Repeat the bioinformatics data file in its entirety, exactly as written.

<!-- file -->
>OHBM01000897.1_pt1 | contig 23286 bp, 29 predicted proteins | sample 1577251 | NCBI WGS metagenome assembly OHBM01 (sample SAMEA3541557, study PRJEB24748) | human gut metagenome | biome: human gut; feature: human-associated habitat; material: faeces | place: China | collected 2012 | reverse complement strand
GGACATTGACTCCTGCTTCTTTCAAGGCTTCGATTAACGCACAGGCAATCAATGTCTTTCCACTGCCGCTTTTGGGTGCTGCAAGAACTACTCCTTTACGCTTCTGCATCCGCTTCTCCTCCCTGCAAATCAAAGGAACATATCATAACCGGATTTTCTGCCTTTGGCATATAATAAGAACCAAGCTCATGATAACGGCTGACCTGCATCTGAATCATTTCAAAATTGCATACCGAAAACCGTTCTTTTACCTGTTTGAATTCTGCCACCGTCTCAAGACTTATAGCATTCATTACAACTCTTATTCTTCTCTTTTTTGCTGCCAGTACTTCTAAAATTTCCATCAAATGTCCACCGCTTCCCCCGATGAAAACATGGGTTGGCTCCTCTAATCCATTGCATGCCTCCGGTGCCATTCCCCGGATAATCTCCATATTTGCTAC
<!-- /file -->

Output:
>OHBM01000897.1_pt1 | contig 23286 bp, 29 predicted proteins | sample 1577251 | NCBI WGS metagenome assembly OHBM01 (sample SAMEA3541557, study PRJEB24748) | human gut metagenome | biome: human gut; feature: human-associated habitat; material: faeces | place: China | collected 2012 | reverse complement strand
GGACATTGACTCCTGCTTCTTTCAAGGCTTCGATTAACGCACAGGCAATCAATGTCTTTCCACTGCCGCTTTTGGGTGCTGCAAGAACTACTCCTTTACGCTTCTGCATCCGCTTCTCCTCCCTGCAAATCAAAGGAACATATCATAACCGGATTTTCTGCCTTTGGCATATAATAAGAACCAAGCTCATGATAACGGCTGACCTGCATCTGAATCATTTCAAAATTGCATACCGAAAACCGTTCTTTTACCTGTTTGAATTCTGCCACCGTCTCAAGACTTATAGCATTCATTACAACTCTTATTCTTCTCTTTTTTGCTGCCAGTACTTCTAAAATTTCCATCAAATGTCCACCGCTTCCCCCGATGAAAACATGGGTTGGCTCCTCTAATCCATTGCATGCCTCCGGTGCCATTCCCCGGATAATCTCCATATTTGCTAC